Learn the signs of a bad orange with this comprehensive guide about How to Know if an Orange has Gone Bad. Handy information, and some delicious citrus inspired recipes too!
- Appearance: How to Spot Mold and Discoloration
- Smell: Check for Strong or Sour Odor
- Texture: Soft and Spongy?
- Taste: How to Test for Freshness
- Avoiding Food Poisoning: When to Toss Oranges
- Serving Ideas
- Pan Seared Chicken Thighs
- Fresh Tangerine Sorbet
- Lemon Shrimp Salad
- Lemon Shortbread Cookies
- One Pot Lemon Ricotta Pasta
- Peach Green Tea Lemonade
- Maple Dijon Salad Dressing
- Frequently Asked Questions
- More Recipes to Try
Citrus fruits look pretty, shiny and fresh at the grocery store or farmer’s market, but what about when you get them home?
There’s more than one way to know if that orange you’re about to eat is bad, and it all comes down to these four things:
Lets answer these burning questions, and give those bad oranges the boot!
Appearance: How to Spot Mold and Discoloration
The appearance of your citrus is a good way of knowing its freshness status. Watch for these signs:
- Give them a good look on all sides. Sweet oranges should have a bright color, and that’s also a good indicator of a tasty orange.
- If you see any mold or dark brown discoloration, time to say goodbye.
- Same with outside skin discoloration, like in the photo above. Dark spots and old, dried-up skin are red flags.
Smell: Check for Strong or Sour Odor
Next, check the smell of your oranges.
- Does it smell sour? If your nose wrinkles at the scent, time to toss it.
- Do you detect a strong, unpleasant odor? If you catch a whiff of something funky, or see signs of mold developing, walk away.
- Remember, a stinky orange is a sign that your orange is no longer at it’s juicy, fresh best.
Texture: Soft and Spongy?
TIP: This citrus assessment we’re doing applies to lemons, limes, and grapefruits too!
Here’s some telltale signs of bad texture in citrus fruits:
- Soft spots that feel spongy to the touch. If you press on it and it feels soft, that’s a prompt to toss it.
- Tight, dry looking skin on the orange. It can look shriveled, which means the fruit is drying out.
- Bruising. Is it a mushy orange? Are there weird spots on the fruit? (A clear indication that it’s starting to break down and is close to going bad.)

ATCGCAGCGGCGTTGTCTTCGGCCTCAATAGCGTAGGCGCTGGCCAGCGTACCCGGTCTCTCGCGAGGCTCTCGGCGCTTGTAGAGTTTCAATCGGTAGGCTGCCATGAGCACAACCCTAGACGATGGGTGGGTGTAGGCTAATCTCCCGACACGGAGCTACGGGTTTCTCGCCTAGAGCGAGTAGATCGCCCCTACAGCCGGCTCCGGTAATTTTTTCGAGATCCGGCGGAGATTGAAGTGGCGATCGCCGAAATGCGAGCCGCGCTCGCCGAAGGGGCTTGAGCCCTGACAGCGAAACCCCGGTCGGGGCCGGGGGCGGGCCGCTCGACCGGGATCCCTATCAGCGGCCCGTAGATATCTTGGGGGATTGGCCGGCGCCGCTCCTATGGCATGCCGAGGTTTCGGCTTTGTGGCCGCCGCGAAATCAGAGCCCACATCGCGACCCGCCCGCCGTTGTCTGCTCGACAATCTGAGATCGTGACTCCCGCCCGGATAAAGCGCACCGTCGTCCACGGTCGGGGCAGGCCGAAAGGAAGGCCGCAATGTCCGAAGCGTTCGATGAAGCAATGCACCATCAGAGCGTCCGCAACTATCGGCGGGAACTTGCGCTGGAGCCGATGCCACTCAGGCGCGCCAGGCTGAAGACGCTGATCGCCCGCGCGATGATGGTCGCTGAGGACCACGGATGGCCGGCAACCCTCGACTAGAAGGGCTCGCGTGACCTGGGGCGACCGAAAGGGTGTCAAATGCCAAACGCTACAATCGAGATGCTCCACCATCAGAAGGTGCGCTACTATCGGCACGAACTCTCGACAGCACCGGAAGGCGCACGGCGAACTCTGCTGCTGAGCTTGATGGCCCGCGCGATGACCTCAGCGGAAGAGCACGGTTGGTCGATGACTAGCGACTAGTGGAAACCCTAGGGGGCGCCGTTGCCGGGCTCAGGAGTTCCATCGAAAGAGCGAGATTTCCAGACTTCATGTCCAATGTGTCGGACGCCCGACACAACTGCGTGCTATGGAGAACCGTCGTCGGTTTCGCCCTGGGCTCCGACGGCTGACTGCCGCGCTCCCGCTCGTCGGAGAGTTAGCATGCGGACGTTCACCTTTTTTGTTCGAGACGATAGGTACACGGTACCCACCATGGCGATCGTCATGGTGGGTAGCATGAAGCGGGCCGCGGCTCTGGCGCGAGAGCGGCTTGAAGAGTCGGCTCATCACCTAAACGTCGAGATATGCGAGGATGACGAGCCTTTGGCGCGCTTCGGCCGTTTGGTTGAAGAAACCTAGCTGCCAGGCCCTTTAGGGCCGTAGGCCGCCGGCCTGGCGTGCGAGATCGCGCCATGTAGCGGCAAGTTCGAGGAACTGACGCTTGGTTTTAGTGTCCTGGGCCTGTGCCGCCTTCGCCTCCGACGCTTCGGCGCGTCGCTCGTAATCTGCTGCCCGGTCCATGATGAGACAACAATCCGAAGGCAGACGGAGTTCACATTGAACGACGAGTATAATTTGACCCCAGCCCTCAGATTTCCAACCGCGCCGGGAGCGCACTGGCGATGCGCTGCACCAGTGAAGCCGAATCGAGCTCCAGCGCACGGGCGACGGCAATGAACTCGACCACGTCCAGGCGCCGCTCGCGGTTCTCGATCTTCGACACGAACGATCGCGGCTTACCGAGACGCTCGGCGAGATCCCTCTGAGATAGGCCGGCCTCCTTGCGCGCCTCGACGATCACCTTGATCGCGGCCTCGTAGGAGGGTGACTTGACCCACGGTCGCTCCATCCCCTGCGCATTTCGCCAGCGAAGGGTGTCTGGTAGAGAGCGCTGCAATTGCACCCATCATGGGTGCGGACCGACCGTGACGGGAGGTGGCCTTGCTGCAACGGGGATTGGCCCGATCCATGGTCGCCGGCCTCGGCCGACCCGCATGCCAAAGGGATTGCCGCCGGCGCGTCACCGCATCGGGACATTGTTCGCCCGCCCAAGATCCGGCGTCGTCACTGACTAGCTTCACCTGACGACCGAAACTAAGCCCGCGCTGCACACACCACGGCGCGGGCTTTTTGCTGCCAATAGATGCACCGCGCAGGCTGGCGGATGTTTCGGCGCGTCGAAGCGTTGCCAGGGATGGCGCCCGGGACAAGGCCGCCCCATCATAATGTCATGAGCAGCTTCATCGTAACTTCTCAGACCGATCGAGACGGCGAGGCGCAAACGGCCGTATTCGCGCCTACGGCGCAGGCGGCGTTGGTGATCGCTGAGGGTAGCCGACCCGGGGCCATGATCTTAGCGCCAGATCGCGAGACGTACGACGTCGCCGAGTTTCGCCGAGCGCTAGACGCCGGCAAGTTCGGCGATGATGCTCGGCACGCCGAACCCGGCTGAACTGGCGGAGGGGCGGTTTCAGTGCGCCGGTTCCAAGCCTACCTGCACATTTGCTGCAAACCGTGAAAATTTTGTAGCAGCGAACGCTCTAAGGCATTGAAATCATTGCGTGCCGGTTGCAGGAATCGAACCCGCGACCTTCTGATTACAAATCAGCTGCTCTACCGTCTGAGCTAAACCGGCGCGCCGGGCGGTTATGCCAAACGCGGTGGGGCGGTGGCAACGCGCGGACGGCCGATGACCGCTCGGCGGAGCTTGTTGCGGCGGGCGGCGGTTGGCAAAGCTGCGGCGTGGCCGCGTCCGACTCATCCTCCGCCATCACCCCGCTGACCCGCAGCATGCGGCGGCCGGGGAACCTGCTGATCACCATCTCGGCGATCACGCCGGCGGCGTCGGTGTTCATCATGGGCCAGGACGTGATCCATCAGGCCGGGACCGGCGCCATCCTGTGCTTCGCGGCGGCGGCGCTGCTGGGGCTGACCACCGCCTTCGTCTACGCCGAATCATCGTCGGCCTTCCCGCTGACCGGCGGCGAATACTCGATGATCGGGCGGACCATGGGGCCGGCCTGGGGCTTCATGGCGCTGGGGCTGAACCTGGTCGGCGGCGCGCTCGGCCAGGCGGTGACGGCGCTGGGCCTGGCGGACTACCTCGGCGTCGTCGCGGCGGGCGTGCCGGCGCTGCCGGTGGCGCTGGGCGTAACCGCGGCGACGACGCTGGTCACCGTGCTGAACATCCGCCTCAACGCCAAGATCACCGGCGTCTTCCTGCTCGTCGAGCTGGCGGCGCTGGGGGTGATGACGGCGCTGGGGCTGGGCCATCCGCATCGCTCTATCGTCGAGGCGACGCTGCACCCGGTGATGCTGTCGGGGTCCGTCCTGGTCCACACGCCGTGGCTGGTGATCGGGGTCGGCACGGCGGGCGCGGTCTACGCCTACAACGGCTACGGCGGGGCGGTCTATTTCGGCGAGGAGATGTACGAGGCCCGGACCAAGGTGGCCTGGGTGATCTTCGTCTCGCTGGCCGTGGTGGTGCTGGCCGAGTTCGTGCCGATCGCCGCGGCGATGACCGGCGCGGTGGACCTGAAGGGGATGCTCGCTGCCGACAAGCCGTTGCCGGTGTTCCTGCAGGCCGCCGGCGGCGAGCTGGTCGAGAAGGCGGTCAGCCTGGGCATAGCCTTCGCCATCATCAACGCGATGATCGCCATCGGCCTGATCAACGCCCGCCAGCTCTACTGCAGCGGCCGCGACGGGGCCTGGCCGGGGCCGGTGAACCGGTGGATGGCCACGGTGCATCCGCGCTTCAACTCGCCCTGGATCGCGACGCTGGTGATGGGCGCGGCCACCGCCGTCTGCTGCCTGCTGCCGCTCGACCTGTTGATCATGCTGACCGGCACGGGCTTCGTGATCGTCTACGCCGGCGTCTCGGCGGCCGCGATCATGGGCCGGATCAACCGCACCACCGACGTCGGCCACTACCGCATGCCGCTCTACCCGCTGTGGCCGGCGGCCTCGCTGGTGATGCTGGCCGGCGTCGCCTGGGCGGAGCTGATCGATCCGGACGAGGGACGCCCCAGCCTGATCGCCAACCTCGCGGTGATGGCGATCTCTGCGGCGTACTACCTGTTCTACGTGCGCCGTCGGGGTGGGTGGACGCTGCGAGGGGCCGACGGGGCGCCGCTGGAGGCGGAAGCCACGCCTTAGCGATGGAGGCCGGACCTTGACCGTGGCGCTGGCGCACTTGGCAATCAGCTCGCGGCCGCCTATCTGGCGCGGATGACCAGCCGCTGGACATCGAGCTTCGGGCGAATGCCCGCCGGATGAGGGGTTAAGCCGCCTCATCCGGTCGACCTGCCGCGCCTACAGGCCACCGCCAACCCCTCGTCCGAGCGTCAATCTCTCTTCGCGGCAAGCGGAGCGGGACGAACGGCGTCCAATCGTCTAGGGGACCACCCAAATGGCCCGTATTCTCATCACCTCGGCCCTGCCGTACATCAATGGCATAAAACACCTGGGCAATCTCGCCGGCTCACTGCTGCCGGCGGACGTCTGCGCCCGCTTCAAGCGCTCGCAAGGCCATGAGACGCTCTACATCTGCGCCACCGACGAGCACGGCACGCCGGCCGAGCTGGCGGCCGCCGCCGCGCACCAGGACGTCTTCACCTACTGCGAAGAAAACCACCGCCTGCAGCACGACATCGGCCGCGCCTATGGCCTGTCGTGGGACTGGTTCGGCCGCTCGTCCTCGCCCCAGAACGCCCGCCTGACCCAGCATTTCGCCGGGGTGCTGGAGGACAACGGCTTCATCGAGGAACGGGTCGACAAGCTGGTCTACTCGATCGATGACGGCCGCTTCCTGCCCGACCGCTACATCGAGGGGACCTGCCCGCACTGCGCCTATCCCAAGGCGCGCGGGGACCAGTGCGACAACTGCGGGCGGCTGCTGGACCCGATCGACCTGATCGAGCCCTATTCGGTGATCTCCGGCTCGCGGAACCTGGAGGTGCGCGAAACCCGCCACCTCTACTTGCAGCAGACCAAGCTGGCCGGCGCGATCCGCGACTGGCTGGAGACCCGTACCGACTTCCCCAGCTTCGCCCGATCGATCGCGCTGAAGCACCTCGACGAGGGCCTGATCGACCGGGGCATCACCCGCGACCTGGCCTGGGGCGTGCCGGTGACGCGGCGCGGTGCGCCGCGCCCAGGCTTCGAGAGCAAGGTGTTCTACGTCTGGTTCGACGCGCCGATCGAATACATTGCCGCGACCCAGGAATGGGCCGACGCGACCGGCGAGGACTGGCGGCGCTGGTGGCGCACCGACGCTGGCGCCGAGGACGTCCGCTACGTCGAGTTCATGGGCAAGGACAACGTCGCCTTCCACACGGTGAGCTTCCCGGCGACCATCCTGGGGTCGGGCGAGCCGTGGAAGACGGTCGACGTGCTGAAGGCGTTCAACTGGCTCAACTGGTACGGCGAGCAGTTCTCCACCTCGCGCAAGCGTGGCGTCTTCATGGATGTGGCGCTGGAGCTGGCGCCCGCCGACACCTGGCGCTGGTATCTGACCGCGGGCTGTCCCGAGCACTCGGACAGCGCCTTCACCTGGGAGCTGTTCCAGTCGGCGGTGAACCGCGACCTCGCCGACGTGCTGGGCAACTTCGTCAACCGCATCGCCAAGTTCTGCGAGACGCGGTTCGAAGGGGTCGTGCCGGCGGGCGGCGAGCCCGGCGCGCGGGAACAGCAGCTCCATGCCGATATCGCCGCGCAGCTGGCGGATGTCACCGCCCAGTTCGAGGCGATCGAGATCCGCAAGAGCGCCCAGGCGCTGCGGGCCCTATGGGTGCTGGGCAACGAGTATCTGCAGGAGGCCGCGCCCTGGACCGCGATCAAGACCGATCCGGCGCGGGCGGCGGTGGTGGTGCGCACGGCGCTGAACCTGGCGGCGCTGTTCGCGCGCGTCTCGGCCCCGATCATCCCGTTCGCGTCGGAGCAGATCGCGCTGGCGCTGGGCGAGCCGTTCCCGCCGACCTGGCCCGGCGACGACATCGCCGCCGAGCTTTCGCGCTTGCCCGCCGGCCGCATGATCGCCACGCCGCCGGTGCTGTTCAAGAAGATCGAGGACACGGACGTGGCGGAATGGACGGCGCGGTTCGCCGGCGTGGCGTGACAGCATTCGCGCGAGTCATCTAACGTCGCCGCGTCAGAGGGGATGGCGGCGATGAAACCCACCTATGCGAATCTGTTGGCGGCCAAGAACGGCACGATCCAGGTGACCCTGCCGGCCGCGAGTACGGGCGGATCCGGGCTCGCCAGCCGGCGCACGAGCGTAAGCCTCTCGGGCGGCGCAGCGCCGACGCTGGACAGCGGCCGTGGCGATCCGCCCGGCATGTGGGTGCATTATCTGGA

- If you notice any rubbery, gummy, sticky or otherwise strange textures, these are a clear signs of spoilage.
- It’s never a bad idea to inspect your fruit first before eating it. And it’s best to err on the side of food safety, meaning, if you’re unsure, discard it.
- Want more orange tips? Here’s a handy guide about How Long Oranges Last.
Taste: How to Test for Freshness
There’s nothing better than a juicy, cold, refreshing orange. And there are so many different types of oranges too, such as blood oranges, navel, mandarin, cara cara, or valencia oranges, plus many other varieties.
Fresh, ripe, cold oranges are a real treat in peak season and full of vitamin C.
Here are my expert tips about how to taste an orange for freshness:
- The best method is to cut into a small piece of your fruit, avoiding the discolored spots.
- Smell it! Is it giving you fresh, citrus-y vibes? Does it smell sour or off?
- Take a small bite…are you getting a sweet taste of fruit juice? Sour and bitter flavors means it’s time to throw it out.
Avoiding Food Poisoning: When to Toss Oranges
Here’s some helpful tips that can reduce your chances of food poisoning with citrus fruits.
While there’s no precise answer, it’s a good idea to be cautious and use your best judgement when it comes to food safety in general. If in doubt, throw it out!
- Wash your hands and the fruit before peeling and eating it. This will remove any bacteria, dirt or chemicals that may be present.
- Look at the fruit – are there any signs of spoilage like discoloration, mold, soft texture, dry skin or a sour smell? Discard the fruit if any of these show up.
- Store the fruit properly. A cool, dry, place or room temperature away from direct sunlight is best. A warm and damp environment will quickly cause spoilage.